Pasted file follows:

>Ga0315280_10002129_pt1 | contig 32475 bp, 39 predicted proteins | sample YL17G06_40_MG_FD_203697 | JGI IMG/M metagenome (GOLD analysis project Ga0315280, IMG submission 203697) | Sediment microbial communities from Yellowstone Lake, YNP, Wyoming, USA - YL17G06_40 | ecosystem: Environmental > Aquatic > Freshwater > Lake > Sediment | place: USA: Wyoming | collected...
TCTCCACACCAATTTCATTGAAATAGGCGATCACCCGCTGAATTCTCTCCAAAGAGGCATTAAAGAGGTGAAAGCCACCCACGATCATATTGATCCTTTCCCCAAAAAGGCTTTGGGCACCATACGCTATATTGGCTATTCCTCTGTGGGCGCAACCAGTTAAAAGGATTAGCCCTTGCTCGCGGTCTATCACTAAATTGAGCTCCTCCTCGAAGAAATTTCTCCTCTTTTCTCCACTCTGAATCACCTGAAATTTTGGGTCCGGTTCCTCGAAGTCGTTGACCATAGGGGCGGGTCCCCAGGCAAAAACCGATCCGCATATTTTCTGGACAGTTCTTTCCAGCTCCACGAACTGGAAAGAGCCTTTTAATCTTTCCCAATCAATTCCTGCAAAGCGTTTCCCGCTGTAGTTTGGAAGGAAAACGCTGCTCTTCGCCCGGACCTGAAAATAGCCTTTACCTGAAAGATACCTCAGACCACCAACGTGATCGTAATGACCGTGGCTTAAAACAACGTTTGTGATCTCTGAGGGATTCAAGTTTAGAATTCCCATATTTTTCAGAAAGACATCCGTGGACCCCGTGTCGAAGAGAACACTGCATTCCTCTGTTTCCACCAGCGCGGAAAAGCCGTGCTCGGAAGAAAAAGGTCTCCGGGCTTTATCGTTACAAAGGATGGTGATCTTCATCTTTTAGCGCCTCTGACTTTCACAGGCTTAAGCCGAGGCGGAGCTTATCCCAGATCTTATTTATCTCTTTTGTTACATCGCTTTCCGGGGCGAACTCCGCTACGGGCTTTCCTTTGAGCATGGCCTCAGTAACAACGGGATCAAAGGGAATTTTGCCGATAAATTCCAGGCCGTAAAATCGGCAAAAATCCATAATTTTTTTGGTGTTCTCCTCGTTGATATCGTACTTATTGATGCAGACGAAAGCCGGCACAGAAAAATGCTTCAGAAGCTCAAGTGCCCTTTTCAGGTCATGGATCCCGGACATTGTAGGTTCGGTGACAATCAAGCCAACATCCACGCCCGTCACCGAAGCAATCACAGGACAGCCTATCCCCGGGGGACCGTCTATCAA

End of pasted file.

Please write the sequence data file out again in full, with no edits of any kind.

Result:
>Ga0315280_10002129_pt1 | contig 32475 bp, 39 predicted proteins | sample YL17G06_40_MG_FD_203697 | JGI IMG/M metagenome (GOLD analysis project Ga0315280, IMG submission 203697) | Sediment microbial communities from Yellowstone Lake, YNP, Wyoming, USA - YL17G06_40 | ecosystem: Environmental > Aquatic > Freshwater > Lake > Sediment | place: USA: Wyoming | collected...
TCTCCACACCAATTTCATTGAAATAGGCGATCACCCGCTGAATTCTCTCCAAAGAGGCATTAAAGAGGTGAAAGCCACCCACGATCATATTGATCCTTTCCCCAAAAAGGCTTTGGGCACCATACGCTATATTGGCTATTCCTCTGTGGGCGCAACCAGTTAAAAGGATTAGCCCTTGCTCGCGGTCTATCACTAAATTGAGCTCCTCCTCGAAGAAATTTCTCCTCTTTTCTCCACTCTGAATCACCTGAAATTTTGGGTCCGGTTCCTCGAAGTCGTTGACCATAGGGGCGGGTCCCCAGGCAAAAACCGATCCGCATATTTTCTGGACAGTTCTTTCCAGCTCCACGAACTGGAAAGAGCCTTTTAATCTTTCCCAATCAATTCCTGCAAAGCGTTTCCCGCTGTAGTTTGGAAGGAAAACGCTGCTCTTCGCCCGGACCTGAAAATAGCCTTTACCTGAAAGATACCTCAGACCACCAACGTGATCGTAATGACCGTGGCTTAAAACAACGTTTGTGATCTCTGAGGGATTCAAGTTTAGAATTCCCATATTTTTCAGAAAGACATCCGTGGACCCCGTGTCGAAGAGAACACTGCATTCCTCTGTTTCCACCAGCGCGGAAAAGCCGTGCTCGGAAGAAAAAGGTCTCCGGGCTTTATCGTTACAAAGGATGGTGATCTTCATCTTTTAGCGCCTCTGACTTTCACAGGCTTAAGCCGAGGCGGAGCTTATCCCAGATCTTATTTATCTCTTTTGTTACATCGCTTTCCGGGGCGAACTCCGCTACGGGCTTTCCTTTGAGCATGGCCTCAGTAACAACGGGATCAAAGGGAATTTTGCCGATAAATTCCAGGCCGTAAAATCGGCAAAAATCCATAATTTTTTTGGTGTTCTCCTCGTTGATATCGTACTTATTGATGCAGACGAAAGCCGGCACAGAAAAATGCTTCAGAAGCTCAAGTGCCCTTTTCAGGTCATGGATCCCGGACATTGTAGGTTCGGTGACAATCAAGCCAACATCCACGCCCGTCACCGAAGCAATCACAGGACAGCCTATCCCCGGGGGACCGTCTATCAA